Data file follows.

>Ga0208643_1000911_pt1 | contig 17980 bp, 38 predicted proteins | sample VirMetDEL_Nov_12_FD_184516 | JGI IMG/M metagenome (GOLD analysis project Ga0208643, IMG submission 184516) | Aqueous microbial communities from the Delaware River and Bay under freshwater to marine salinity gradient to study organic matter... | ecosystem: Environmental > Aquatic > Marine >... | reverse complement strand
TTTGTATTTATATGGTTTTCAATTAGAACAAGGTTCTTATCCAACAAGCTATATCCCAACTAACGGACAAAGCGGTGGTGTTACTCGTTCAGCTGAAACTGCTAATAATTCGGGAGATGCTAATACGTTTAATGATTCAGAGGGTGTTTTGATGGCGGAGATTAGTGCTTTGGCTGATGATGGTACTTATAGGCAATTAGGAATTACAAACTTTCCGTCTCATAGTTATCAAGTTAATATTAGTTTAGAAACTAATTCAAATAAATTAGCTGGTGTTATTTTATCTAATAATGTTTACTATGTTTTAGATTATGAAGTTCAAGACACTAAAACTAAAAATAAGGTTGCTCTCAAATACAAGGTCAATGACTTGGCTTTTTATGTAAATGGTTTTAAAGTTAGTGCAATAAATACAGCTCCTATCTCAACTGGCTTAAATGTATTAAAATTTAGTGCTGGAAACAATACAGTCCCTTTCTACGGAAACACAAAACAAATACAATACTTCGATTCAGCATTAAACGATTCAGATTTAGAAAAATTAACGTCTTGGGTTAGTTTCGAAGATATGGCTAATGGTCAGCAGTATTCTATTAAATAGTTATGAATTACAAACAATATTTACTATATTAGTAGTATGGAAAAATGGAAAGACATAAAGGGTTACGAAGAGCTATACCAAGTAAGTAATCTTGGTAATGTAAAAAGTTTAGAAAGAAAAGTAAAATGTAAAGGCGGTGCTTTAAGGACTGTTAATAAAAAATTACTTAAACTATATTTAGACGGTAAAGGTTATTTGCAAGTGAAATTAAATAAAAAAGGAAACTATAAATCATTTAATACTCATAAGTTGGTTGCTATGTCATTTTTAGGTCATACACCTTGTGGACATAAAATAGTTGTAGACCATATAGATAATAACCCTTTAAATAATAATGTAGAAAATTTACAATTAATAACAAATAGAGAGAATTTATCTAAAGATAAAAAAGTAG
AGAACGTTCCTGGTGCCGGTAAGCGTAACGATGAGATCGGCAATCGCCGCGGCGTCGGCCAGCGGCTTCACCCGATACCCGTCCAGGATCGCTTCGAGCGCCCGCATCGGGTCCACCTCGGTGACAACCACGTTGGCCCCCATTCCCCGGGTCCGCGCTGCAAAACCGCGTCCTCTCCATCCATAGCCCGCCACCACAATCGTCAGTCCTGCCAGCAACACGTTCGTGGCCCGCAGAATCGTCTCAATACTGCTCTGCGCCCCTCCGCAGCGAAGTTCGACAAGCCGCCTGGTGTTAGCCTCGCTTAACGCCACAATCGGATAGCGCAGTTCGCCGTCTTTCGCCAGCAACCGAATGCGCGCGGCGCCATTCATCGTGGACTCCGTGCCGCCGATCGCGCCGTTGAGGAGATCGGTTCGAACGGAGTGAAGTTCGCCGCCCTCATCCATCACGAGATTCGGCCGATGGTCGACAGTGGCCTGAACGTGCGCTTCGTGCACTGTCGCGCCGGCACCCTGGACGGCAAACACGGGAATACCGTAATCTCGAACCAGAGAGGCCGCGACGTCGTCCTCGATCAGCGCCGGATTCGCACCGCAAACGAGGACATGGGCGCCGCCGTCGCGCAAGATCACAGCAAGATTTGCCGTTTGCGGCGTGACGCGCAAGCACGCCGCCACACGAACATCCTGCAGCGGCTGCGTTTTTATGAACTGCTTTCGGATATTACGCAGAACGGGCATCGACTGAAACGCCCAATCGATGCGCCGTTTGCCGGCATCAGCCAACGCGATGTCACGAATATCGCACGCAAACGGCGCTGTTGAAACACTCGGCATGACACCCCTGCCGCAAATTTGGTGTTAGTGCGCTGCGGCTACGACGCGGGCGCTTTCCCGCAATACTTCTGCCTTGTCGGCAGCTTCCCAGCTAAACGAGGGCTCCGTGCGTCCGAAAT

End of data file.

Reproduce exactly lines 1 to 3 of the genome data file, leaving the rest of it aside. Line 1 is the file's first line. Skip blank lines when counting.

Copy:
>Ga0208643_1000911_pt1 | contig 17980 bp, 38 predicted proteins | sample VirMetDEL_Nov_12_FD_184516 | JGI IMG/M metagenome (GOLD analysis project Ga0208643, IMG submission 184516) | Aqueous microbial communities from the Delaware River and Bay under freshwater to marine salinity gradient to study organic matter... | ecosystem: Environmental > Aquatic > Marine >... | reverse complement strand
TTTGTATTTATATGGTTTTCAATTAGAACAAGGTTCTTATCCAACAAGCTATATCCCAACTAACGGACAAAGCGGTGGTGTTACTCGTTCAGCTGAAACTGCTAATAATTCGGGAGATGCTAATACGTTTAATGATTCAGAGGGTGTTTTGATGGCGGAGATTAGTGCTTTGGCTGATGATGGTACTTATAGGCAATTAGGAATTACAAACTTTCCGTCTCATAGTTATCAAGTTAATATTAGTTTAGAAACTAATTCAAATAAATTAGCTGGTGTTATTTTATCTAATAATGTTTACTATGTTTTAGATTATGAAGTTCAAGACACTAAAACTAAAAATAAGGTTGCTCTCAAATACAAGGTCAATGACTTGGCTTTTTATGTAAATGGTTTTAAAGTTAGTGCAATAAATACAGCTCCTATCTCAACTGGCTTAAATGTATTAAAATTTAGTGCTGGAAACAATACAGTCCCTTTCTACGGAAACACAAAACAAATACAATACTTCGATTCAGCATTAAACGATTCAGATTTAGAAAAATTAACGTCTTGGGTTAGTTTCGAAGATATGGCTAATGGTCAGCAGTATTCTATTAAATAGTTATGAATTACAAACAATATTTACTATATTAGTAGTATGGAAAAATGGAAAGACATAAAGGGTTACGAAGAGCTATACCAAGTAAGTAATCTTGGTAATGTAAAAAGTTTAGAAAGAAAAGTAAAATGTAAAGGCGGTGCTTTAAGGACTGTTAATAAAAAATTACTTAAACTATATTTAGACGGTAAAGGTTATTTGCAAGTGAAATTAAATAAAAAAGGAAACTATAAATCATTTAATACTCATAAGTTGGTTGCTATGTCATTTTTAGGTCATACACCTTGTGGACATAAAATAGTTGTAGACCATATAGATAATAACCCTTTAAATAATAATGTAGAAAATTTACAATTAATAACAAATAGAGAGAATTTATCTAAAGATAAAAAAGTAG
AGAACGTTCCTGGTGCCGGTAAGCGTAACGATGAGATCGGCAATCGCCGCGGCGTCGGCCAGCGGCTTCACCCGATACCCGTCCAGGATCGCTTCGAGCGCCCGCATCGGGTCCACCTCGGTGACAACCACGTTGGCCCCCATTCCCCGGGTCCGCGCTGCAAAACCGCGTCCTCTCCATCCATAGCCCGCCACCACAATCGTCAGTCCTGCCAGCAACACGTTCGTGGCCCGCAGAATCGTCTCAATACTGCTCTGCGCCCCTCCGCAGCGAAGTTCGACAAGCCGCCTGGTGTTAGCCTCGCTTAACGCCACAATCGGATAGCGCAGTTCGCCGTCTTTCGCCAGCAACCGAATGCGCGCGGCGCCATTCATCGTGGACTCCGTGCCGCCGATCGCGCCGTTGAGGAGATCGGTTCGAACGGAGTGAAGTTCGCCGCCCTCATCCATCACGAGATTCGGCCGATGGTCGACAGTGGCCTGAACGTGCGCTTCGTGCACTGTCGCGCCGGCACCCTGGACGGCAAACACGGGAATACCGTAATCTCGAACCAGAGAGGCCGCGACGTCGTCCTCGATCAGCGCCGGATTCGCACCGCAAACGAGGACATGGGCGCCGCCGTCGCGCAAGATCACAGCAAGATTTGCCGTTTGCGGCGTGACGCGCAAGCACGCCGCCACACGAACATCCTGCAGCGGCTGCGTTTTTATGAACTGCTTTCGGATATTACGCAGAACGGGCATCGACTGAAACGCCCAATCGATGCGCCGTTTGCCGGCATCAGCCAACGCGATGTCACGAATATCGCACGCAAACGGCGCTGTTGAAACACTCGGCATGACACCCCTGCCGCAAATTTGGTGTTAGTGCGCTGCGGCTACGACGCGGGCGCTTTCCCGCAATACTTCTGCCTTGTCGGCAGCTTCCCAGCTAAACGAGGGCTCCGTGCGTCCGAAAT